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Second generation, sustainable, bacterial biofuels

Biobutanol is widely recognised as a superior biofuel to ethanol, in terms of energy content, ease of distribution, versatility and applications. However, the strains of bacteria currently used to produce biobutanol generate unwanted by-products and are inefficient. Moreover, they are unable to utilise lignocellulose directly as a feedstock.

Image: BBSRC

Aims and objectives

We aim to create more environmentally friendly and sustainable processes for second generation biofuel production by:

  • Using synthetic biology approaches to generate bacterial strains that can convert lignocellulose to fermentable sugars efficiently to maximise butanol productivity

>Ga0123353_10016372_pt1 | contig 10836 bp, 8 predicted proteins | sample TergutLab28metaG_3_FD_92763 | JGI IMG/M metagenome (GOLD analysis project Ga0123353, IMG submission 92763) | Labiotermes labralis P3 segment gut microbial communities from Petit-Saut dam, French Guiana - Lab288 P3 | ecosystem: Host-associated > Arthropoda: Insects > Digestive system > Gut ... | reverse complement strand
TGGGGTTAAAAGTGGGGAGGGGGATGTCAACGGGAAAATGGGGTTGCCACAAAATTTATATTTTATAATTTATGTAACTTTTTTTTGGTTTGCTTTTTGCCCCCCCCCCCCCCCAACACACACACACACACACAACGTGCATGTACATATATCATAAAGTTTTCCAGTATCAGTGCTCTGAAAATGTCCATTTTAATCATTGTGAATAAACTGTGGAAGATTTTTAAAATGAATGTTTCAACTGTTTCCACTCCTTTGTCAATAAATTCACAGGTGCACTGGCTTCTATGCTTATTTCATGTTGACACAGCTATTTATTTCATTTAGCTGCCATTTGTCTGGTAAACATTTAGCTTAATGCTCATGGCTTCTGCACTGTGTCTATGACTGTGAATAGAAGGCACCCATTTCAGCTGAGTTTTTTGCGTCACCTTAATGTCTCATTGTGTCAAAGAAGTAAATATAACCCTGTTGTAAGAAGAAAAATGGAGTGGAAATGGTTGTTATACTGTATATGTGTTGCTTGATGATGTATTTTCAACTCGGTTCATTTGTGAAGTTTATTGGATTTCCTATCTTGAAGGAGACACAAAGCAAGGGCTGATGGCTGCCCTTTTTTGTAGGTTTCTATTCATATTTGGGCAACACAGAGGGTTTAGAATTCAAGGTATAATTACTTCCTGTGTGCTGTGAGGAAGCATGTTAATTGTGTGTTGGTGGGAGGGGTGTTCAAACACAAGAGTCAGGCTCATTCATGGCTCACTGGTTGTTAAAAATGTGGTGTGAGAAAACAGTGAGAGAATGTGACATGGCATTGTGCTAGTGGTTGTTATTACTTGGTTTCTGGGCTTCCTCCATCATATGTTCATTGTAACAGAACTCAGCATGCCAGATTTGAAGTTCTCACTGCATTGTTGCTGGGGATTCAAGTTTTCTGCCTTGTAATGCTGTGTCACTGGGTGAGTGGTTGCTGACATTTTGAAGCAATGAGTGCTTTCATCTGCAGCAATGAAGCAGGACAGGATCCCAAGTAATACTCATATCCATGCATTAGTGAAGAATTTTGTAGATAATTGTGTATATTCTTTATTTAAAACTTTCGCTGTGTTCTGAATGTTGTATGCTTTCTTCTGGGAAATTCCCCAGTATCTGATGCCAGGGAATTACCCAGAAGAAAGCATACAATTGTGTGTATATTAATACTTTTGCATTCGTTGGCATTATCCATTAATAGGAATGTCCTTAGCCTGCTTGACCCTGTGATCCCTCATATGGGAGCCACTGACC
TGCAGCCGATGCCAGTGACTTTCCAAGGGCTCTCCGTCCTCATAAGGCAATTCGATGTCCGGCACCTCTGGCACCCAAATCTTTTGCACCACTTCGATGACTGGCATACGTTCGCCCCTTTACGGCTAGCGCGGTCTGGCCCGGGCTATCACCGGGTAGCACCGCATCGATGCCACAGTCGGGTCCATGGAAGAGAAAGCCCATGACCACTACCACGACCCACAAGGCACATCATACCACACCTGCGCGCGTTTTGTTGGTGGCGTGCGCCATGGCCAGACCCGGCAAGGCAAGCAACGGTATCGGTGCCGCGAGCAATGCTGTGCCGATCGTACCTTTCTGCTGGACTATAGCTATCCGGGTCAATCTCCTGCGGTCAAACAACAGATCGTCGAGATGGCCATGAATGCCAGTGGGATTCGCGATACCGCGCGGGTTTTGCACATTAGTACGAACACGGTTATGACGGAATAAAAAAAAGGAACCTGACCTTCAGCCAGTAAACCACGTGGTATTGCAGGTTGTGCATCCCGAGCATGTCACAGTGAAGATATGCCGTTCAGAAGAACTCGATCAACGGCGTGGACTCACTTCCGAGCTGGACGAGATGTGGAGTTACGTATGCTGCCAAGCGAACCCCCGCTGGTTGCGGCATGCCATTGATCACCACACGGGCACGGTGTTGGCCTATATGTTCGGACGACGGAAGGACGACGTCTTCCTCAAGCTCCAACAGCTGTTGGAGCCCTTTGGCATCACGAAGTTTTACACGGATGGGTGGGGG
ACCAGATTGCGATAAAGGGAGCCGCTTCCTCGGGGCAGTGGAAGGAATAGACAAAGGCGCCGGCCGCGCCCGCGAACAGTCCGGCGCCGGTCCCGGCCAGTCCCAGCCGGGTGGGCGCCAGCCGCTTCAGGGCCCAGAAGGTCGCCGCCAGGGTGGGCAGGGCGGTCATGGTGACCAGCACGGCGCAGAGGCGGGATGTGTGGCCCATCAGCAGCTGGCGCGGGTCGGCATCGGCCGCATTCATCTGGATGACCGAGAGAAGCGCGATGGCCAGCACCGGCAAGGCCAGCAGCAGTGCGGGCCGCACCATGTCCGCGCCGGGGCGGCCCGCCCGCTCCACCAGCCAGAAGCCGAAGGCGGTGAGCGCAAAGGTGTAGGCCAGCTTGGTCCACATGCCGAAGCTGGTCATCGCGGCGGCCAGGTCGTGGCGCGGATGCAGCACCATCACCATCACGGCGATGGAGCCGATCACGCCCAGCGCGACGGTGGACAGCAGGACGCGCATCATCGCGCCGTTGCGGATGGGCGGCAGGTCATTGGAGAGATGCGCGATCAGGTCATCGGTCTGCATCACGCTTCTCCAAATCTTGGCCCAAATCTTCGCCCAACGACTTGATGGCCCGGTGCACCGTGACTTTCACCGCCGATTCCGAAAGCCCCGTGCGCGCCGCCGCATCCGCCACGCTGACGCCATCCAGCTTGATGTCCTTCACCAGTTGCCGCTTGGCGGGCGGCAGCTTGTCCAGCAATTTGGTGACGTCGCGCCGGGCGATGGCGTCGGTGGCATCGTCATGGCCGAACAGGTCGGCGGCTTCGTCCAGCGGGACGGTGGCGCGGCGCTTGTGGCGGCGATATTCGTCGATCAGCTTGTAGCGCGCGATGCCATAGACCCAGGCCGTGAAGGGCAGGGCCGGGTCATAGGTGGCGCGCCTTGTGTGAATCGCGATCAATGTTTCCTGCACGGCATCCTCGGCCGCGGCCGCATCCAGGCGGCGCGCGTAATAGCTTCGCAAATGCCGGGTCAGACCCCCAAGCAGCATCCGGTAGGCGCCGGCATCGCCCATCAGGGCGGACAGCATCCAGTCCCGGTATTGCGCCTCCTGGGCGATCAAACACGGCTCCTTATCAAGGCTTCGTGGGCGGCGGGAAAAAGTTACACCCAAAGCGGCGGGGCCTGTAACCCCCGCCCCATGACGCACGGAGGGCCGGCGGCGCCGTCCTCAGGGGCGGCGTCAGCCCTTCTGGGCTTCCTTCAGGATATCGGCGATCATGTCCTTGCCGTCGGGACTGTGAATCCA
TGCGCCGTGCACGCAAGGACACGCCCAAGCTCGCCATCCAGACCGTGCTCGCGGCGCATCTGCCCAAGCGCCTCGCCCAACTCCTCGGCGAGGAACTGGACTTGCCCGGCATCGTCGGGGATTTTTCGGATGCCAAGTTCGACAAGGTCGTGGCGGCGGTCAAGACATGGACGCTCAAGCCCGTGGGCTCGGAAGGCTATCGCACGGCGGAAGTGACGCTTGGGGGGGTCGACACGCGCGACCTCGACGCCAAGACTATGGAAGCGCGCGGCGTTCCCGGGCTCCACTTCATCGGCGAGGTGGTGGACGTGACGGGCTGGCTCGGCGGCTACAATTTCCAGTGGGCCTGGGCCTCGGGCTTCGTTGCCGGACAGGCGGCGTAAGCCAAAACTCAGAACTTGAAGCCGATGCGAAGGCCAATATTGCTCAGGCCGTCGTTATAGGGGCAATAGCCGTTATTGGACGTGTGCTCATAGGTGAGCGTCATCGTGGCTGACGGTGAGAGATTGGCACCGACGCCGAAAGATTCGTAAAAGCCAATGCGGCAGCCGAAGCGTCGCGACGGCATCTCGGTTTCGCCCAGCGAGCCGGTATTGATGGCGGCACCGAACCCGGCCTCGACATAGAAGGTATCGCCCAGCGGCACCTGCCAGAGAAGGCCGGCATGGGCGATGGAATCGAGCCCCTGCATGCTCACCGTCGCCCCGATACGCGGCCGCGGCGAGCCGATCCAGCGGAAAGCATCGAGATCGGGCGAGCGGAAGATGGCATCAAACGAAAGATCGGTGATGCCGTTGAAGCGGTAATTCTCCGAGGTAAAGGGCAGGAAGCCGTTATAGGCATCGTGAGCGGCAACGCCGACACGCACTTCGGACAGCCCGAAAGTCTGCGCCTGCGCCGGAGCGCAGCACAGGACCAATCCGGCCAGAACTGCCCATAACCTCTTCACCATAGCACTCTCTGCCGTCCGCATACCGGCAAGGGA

• Testing the most effective strains on an industrial demonstration scale

Key resources and technologies

  • Advanced gene technologies
  • Synthetic biology
  • Systems biology
  • Biochemistry
  • Fermentation technology

Programme lead

  • The University of Nottingham

Associated programme members

  • Newcastle University
  • TMO Renewables Ltd